Rising Gun Violence Threatens US Democracy, Warns Researcher – Crime Report


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The confluence of rising gun sales and political extremism has put U.S. democracy at risk,  warns a leading gun violence researcher.

Dr. Garen Wintemute, director of the Violence Prevention Research Program (VPRP) at UC Davis and the California Firearm Violence Research Center, says the “unprecedented surge in firearm purchases” has created a combustible political landscape. 

“We have no time to waste if we are to prevent the loss of thousands of lives and emerge with our democracy intact,” Wintemute wrote in a commentary, noting that the 27.5 percent increase in violent crime last year, along with a 6.5 percent increase in hate crimes should worry all Americans.

(Latest figures show that the increase in homicides had already begun to slow over the past several months, and the numbers are still well below the peak crime rates of the 1990s.)

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Dr. Garen Wintemute

Nevertheless, Wintemute said the rise in violent rhetoric challenging traditional U.S. institutions, which led to the Jan. 6 storming of Congress needed to be addressed,

Wintemute cited social media sites and leading conservative figures who appeared to endorse  a military-style coup, and the resurgence of voter suppression laws reminiscent of the Jim Crow era.

“All of these examples, and many more, point to a strong possibility of large-scale political violence soon within the U.S.,” Wintemute said.

The commentary comes as the Supreme Court prepares to weigh in on a New York case which will rule on the ability of states to regulate carrying concealed weapons in public.

Wintemute said many others shared the concern. Nearly 200 experts concluded that the U.S. democracy is now at risk, and terrorism experts talk of “almost certain” attempts at political violence.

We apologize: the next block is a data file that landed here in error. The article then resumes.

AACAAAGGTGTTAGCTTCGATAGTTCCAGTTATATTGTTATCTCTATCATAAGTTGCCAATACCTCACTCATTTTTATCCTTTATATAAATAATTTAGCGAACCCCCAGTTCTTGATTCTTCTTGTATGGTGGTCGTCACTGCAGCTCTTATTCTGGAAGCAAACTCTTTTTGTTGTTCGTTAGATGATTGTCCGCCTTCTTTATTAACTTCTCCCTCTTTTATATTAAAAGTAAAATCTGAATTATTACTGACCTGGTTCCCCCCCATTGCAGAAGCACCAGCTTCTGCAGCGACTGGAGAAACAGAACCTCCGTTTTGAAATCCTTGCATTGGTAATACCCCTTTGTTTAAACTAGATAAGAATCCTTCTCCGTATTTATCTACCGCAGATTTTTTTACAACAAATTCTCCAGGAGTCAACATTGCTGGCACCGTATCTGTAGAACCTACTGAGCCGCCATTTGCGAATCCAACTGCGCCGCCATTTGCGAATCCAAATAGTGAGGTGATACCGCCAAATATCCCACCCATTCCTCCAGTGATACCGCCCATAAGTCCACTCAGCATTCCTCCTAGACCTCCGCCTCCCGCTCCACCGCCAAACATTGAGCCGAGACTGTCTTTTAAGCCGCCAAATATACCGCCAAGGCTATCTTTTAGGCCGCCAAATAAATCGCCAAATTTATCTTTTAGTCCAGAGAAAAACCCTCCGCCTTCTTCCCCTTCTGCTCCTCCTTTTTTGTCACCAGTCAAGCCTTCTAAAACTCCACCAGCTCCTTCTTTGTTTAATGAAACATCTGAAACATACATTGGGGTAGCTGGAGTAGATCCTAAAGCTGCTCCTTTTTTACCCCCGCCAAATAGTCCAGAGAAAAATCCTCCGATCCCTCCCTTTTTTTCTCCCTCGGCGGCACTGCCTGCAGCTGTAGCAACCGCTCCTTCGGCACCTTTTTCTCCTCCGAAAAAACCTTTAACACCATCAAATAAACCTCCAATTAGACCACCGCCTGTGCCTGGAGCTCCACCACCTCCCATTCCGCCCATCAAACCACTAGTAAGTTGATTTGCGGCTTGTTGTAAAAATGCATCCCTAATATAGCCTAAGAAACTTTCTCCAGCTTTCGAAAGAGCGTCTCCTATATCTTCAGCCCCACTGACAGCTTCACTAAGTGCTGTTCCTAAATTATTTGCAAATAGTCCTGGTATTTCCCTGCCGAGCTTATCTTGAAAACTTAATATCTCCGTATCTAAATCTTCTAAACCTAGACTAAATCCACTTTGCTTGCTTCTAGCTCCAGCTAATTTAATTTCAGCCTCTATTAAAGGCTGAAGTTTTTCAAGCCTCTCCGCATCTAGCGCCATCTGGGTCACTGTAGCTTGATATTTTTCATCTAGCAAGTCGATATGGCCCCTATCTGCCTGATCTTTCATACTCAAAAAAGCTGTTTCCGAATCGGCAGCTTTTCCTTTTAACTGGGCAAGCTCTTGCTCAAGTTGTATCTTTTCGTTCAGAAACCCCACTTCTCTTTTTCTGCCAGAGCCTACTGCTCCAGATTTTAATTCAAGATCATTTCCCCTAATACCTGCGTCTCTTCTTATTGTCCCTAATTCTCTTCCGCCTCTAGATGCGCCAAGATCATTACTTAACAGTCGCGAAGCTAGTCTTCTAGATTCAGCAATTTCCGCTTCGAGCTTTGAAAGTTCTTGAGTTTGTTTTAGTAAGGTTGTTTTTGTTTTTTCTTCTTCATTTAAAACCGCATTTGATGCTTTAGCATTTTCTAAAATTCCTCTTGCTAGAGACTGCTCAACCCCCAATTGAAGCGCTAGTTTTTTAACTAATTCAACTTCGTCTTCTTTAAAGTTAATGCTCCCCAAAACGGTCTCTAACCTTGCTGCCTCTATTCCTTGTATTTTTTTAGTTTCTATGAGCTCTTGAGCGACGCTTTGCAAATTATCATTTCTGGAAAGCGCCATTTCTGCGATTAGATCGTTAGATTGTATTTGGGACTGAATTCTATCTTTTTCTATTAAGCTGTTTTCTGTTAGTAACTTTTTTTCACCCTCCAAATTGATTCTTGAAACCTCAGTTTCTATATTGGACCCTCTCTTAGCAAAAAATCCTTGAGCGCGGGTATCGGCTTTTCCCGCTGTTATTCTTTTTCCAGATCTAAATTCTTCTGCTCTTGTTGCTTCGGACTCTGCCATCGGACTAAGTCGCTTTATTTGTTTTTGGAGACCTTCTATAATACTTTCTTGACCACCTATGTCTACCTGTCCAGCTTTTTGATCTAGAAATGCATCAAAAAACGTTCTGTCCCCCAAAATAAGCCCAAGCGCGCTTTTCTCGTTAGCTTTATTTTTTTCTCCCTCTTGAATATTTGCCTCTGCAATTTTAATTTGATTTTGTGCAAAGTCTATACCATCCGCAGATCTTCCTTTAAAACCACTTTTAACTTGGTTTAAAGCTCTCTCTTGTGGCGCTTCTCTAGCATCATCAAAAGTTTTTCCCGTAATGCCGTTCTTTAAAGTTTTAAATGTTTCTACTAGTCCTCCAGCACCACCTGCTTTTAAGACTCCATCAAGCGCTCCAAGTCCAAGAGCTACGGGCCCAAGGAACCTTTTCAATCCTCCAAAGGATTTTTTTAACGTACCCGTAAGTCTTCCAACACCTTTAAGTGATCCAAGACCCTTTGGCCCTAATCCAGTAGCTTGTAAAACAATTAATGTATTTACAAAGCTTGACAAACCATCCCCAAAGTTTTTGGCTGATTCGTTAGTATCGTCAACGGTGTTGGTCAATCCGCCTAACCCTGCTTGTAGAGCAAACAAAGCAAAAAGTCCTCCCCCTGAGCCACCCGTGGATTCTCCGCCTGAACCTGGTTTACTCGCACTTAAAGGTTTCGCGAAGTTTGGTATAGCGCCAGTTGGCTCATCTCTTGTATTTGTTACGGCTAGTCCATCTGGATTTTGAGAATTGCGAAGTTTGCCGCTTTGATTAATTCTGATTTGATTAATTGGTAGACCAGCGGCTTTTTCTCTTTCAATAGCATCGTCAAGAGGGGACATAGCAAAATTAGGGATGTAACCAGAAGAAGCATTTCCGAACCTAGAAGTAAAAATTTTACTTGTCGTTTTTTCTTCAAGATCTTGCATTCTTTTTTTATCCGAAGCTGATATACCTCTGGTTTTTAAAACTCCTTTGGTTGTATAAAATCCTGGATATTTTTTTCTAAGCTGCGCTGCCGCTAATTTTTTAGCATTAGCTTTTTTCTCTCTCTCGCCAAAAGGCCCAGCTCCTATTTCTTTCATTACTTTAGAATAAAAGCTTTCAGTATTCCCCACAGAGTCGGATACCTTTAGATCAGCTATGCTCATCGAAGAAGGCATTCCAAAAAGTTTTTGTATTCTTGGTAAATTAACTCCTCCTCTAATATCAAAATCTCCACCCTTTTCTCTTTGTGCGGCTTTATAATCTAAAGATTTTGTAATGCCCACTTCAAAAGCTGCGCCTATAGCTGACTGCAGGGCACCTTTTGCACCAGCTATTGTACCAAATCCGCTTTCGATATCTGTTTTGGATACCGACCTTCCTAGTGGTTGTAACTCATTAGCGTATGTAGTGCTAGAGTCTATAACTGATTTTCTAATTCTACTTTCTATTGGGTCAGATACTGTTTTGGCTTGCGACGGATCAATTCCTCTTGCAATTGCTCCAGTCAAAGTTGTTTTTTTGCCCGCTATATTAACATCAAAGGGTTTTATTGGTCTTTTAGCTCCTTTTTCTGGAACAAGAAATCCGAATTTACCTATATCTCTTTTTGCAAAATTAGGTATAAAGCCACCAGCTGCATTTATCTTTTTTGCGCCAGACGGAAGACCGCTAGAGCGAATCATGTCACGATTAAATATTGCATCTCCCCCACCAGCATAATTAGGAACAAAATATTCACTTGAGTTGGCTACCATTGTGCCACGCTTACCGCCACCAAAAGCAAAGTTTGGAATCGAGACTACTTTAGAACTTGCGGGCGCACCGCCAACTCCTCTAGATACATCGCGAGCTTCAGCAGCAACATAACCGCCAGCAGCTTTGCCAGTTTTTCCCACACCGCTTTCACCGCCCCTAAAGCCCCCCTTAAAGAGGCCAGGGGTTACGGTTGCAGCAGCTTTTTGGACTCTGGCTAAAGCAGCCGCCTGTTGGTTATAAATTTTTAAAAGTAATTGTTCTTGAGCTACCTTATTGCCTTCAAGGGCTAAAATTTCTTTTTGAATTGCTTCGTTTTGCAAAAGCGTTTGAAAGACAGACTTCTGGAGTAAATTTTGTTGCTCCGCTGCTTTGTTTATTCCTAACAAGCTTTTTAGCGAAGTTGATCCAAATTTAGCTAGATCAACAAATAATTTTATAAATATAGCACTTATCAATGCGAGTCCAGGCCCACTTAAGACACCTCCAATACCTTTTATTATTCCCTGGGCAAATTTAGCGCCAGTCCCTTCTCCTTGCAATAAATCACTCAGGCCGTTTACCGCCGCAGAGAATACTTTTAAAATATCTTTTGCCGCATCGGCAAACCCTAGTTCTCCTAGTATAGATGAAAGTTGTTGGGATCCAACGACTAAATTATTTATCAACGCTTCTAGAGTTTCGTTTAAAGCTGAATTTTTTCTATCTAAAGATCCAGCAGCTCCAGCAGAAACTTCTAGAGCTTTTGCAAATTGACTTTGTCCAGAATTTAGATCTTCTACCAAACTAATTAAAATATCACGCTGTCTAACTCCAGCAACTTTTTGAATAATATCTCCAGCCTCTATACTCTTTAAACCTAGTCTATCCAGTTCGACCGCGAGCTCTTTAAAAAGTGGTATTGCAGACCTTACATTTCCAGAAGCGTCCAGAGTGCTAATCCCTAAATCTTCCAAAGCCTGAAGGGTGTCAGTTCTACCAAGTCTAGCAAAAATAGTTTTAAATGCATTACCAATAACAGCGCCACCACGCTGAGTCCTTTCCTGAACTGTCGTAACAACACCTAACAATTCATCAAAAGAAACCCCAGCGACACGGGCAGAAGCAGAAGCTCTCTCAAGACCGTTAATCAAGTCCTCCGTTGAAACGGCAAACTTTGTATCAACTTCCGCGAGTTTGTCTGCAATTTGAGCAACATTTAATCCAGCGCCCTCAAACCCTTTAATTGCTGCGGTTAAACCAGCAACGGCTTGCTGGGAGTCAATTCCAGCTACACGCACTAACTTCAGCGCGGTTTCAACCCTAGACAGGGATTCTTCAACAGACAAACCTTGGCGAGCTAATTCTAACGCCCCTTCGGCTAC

Meanwhile, background checks on firearm purchases for January 2020 to September 2021 are 59.9 percent above expected levels, as an estimated 12.5 million excess background checks have been conducted resulting in 33.4 million altogether. 

Politics and Gun Violence

Wintemute details that no conversation about the rise in gun violence would be complete without acknowledging the “grim portrait of alienation” in America and our current state of divisive politics. 

“Nearly 70 percent of adults, with very similar results for Democrats and Republicans, agree that ‘American democracy only serves the interests of the wealthy and powerful’; fewer than 20 percent believe that political leaders will ‘do what is right for [me] and [my] community,’” Wintemute cites, noting that the spikes in violence coincide with the rise in extremist’s views and normalization of extremist ideals. 

On the same front, many Republican states have simultaneously loosened restrictions on firearms, inciting more avenues for potential violence. 

In at least 20 states, lawmakers have allowed the carrying of firearms in public without a permit. Moreover, Wintemute notes that in at least 9 states, federal gun statute enforcement has been interfered with along party lines. 

Most notably, Missouri has become the latest state to go toe-to-toe with President Biden’s gun control proposals as GOP Gov. Mike Parson threatened a penalty of $50,000 against any local police agency that enforces certain federal gun law regulations that “infringe” upon the Second Amendment gun rights. 

Because of this, Wintemute writes that there is a real threat to our democracy and to our future, and if we don’t get the rise in gun violence under control, more violence will come our way. 


Wintemute said there are still plenty of opportunities to reverse the trend.

Governments can decrease violence with investment in poor communities, and individual Americans can work to reduce disparity, increase opportunity, and build inclusive communities.

Each one of us can also support initiatives that improve education, income, job and housing security, as well as medical and criminal justice reform. 

The support can also come from our democratic system of voting — helping everyone to find their own voice, as well as have a say in what our neighborhoods look like.

For individuals with more influence than most, Wintemute says that objectives and plans for change should be specific, measurable, and achievable, and given a timeline. He also suggests adding new tasks as each one is completed. 

“The country has a broader and deeper awareness of the structural causes of violence than at any time in the past 50 years, if not longer,” Wintemute said. “The proper reaction to the threat of violence is not more violence — nor is it giving up. We have no choice but to act now as if fundamental change is possible.” 

The UC Davis Violence Prevention Research Program (VPRP) is a multi-disciplinary program of research and policy development focused on the causes, consequences and prevention of violence.

The full commentary can be accessed here. 

Andrea Cipriano is a TCR staff writer.

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